The reason for this is that the first year of a Scottish 4 year degree is the equivalent to the final year of English 6th form as Scottish students leave shool earlier from what I remember. Isn't it also true that English A level students go into 2nd year at Scottish unis?
    They can do if they have good grades and if they want to. Scottish students with Advanced Highers can do that too.

    The first year of university is a bit harder than A level, but is pretty much equivalent to Advanced Higher but in a university setting. It's really just to get everyone (no matter where they're from) on an even footing and gives a good base education.
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    (Original post by Slothuus)
    Does a Scottish MA count similarly to an English BA + 1 year Master?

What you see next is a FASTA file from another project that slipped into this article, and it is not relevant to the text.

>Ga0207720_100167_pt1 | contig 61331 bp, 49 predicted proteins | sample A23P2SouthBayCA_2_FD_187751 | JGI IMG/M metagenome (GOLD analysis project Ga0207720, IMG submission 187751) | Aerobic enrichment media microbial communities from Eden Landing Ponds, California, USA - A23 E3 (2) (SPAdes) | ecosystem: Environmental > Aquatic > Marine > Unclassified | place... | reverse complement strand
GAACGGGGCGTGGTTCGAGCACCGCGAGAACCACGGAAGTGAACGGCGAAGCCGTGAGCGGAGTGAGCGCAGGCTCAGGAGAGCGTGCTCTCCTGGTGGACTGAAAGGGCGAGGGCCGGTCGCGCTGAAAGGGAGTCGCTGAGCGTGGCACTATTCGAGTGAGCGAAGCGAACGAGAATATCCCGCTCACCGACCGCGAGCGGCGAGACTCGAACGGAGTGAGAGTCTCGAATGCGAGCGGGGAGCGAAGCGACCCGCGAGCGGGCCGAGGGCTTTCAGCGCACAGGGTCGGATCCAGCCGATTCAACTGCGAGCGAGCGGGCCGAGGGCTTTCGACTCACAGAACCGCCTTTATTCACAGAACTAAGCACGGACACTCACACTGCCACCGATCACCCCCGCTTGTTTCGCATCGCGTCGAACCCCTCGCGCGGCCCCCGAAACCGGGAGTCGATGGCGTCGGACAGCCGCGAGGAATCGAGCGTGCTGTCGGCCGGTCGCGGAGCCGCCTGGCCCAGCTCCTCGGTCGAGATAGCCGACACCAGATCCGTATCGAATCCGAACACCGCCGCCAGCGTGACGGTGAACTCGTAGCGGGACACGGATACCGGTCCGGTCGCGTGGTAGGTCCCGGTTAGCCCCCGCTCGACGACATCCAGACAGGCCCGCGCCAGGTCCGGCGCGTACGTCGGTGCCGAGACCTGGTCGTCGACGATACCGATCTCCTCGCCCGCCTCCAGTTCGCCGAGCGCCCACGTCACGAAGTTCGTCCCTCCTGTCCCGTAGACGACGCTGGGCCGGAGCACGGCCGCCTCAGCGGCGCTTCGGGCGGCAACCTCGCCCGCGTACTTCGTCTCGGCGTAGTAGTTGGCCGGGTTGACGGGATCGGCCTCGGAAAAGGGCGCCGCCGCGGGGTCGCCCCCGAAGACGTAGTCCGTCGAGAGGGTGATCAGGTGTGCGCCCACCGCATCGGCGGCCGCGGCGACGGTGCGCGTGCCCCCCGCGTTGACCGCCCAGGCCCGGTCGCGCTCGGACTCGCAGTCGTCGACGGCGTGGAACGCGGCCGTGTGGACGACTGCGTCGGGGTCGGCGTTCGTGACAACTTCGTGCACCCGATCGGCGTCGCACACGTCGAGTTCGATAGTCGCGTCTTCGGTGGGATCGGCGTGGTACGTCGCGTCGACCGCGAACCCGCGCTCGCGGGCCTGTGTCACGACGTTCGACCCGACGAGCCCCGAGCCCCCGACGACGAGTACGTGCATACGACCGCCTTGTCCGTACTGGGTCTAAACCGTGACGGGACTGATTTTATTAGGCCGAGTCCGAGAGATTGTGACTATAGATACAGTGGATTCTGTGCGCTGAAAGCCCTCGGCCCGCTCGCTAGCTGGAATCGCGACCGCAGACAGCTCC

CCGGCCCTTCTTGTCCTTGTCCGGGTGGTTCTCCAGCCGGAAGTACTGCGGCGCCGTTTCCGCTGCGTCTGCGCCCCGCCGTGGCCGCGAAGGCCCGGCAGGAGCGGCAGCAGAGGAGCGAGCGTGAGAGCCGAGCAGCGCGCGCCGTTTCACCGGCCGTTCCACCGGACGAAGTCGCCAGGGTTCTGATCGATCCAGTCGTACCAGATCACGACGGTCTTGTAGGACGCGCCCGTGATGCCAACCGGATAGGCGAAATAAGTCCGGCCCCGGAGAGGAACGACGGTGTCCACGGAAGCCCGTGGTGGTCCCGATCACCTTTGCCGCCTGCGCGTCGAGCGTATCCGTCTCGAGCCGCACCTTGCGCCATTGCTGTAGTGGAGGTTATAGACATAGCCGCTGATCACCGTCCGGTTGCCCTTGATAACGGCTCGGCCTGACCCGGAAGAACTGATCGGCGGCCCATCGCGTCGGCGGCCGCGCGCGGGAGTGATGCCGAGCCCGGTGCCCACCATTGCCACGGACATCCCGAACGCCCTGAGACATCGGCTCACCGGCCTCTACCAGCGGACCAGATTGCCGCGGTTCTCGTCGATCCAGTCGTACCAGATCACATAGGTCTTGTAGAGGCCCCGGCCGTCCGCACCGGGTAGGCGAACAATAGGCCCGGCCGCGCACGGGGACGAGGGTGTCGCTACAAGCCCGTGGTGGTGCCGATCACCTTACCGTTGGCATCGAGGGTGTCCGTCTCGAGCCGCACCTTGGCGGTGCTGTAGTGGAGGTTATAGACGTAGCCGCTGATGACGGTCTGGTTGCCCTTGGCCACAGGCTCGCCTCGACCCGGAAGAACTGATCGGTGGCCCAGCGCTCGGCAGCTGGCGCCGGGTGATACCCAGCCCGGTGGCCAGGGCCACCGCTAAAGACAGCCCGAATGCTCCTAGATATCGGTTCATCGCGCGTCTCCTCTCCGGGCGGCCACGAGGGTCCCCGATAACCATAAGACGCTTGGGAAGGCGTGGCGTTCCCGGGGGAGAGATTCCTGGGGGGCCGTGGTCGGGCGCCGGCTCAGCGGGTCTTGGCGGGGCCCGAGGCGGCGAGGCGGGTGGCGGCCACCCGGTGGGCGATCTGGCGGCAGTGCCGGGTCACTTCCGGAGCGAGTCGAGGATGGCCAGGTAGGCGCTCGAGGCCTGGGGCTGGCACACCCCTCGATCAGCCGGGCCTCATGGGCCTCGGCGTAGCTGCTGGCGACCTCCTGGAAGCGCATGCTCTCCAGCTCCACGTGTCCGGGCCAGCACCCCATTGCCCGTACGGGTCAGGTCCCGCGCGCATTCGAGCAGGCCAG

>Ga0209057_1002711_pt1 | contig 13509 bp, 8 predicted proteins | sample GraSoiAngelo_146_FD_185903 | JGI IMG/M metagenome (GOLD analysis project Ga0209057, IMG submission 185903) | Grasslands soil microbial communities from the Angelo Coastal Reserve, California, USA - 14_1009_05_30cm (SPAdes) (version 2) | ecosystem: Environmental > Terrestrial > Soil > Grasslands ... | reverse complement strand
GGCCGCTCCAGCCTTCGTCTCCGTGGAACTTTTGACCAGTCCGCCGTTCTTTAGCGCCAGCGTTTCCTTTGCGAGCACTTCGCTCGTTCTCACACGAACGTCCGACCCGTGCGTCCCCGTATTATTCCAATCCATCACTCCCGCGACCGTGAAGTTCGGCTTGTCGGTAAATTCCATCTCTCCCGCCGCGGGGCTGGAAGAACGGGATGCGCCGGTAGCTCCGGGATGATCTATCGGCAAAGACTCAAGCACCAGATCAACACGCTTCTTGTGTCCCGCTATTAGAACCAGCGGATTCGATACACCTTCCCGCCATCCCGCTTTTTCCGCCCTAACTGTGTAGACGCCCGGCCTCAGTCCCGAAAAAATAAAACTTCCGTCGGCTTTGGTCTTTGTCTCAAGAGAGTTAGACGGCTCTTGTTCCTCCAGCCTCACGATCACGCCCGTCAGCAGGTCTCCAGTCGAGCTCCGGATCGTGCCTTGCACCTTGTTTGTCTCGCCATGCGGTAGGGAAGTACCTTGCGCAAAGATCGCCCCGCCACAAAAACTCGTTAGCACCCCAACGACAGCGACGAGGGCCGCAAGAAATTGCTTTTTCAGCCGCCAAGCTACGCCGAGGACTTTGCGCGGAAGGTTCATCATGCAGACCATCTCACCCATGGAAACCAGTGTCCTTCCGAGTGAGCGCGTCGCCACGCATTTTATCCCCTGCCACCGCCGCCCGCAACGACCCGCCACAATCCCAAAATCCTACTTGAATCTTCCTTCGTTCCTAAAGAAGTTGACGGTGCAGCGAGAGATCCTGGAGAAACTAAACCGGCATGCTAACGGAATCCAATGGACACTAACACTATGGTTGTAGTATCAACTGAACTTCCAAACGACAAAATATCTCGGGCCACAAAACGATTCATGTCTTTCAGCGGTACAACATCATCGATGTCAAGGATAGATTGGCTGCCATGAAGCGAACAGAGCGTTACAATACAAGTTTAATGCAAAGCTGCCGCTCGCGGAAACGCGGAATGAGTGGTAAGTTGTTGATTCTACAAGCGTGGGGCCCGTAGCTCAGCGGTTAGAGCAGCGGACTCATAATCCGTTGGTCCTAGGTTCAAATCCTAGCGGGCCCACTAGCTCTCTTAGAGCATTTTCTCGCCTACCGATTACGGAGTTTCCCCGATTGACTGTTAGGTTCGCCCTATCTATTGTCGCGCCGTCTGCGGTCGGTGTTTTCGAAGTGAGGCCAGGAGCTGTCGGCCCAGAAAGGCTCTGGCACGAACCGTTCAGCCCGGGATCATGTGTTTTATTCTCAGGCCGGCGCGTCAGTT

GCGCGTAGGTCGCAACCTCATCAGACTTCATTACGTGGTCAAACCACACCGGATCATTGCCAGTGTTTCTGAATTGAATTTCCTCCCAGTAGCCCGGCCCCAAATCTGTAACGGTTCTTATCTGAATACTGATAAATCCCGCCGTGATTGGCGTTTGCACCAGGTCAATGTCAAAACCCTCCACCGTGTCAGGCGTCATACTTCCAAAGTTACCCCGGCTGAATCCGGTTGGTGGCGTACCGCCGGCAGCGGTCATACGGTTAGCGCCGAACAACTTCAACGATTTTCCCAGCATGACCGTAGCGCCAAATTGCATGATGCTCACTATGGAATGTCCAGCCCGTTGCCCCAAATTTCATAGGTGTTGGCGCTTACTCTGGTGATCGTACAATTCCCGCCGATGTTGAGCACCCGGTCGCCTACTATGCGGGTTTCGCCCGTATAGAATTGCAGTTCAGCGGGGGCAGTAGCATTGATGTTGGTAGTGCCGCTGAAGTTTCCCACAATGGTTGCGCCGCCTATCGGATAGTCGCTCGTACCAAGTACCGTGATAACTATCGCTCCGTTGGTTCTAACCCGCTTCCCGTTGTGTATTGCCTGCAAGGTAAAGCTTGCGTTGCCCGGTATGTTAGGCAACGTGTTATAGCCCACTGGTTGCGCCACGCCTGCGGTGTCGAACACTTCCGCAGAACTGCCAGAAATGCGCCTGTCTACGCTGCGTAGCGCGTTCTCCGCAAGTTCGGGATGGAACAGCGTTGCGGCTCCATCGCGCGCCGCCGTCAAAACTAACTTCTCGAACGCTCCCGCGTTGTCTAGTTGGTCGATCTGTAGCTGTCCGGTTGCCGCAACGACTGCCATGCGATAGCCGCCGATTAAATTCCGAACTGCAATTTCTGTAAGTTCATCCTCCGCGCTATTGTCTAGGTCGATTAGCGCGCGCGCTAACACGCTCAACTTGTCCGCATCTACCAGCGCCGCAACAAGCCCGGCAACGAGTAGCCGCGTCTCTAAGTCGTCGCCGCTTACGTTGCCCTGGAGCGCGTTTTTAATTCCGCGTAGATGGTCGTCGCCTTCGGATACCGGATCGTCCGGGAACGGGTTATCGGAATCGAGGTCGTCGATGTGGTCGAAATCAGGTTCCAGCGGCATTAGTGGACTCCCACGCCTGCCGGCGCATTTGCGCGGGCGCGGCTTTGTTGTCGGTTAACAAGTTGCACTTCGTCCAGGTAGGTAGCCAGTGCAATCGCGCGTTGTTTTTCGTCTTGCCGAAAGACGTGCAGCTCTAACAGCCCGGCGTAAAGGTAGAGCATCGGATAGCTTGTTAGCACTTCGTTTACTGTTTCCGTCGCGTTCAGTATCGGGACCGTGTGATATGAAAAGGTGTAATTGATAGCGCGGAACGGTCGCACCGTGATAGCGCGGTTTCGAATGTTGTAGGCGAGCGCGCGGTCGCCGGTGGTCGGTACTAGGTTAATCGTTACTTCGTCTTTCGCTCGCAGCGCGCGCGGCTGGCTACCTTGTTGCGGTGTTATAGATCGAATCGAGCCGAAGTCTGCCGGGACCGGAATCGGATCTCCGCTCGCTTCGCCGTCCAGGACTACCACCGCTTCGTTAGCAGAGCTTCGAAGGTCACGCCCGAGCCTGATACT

It's not a "Scottish" MA, it's something done by ancient universities across the British Isles, albeit under different conditions.

    (Original post by TheOneWho)
    A Scottish MA(Hons) is equivalent to an English BA(Hons).
    Educationally equivalent, yes, but it is still a degree which gives you higher standing and precedence in the academic hierarchy. Although I doubt that much matters to most people these days.
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    (Original post by L i b)
    Educationally equivalent, yes, but it is still a degree which gives you higher standing and precedence in the academic hierarchy. Although I doubt that much matters to most people these days.
    Interesting, in what way? I have always taken the MA to be the same as a BA.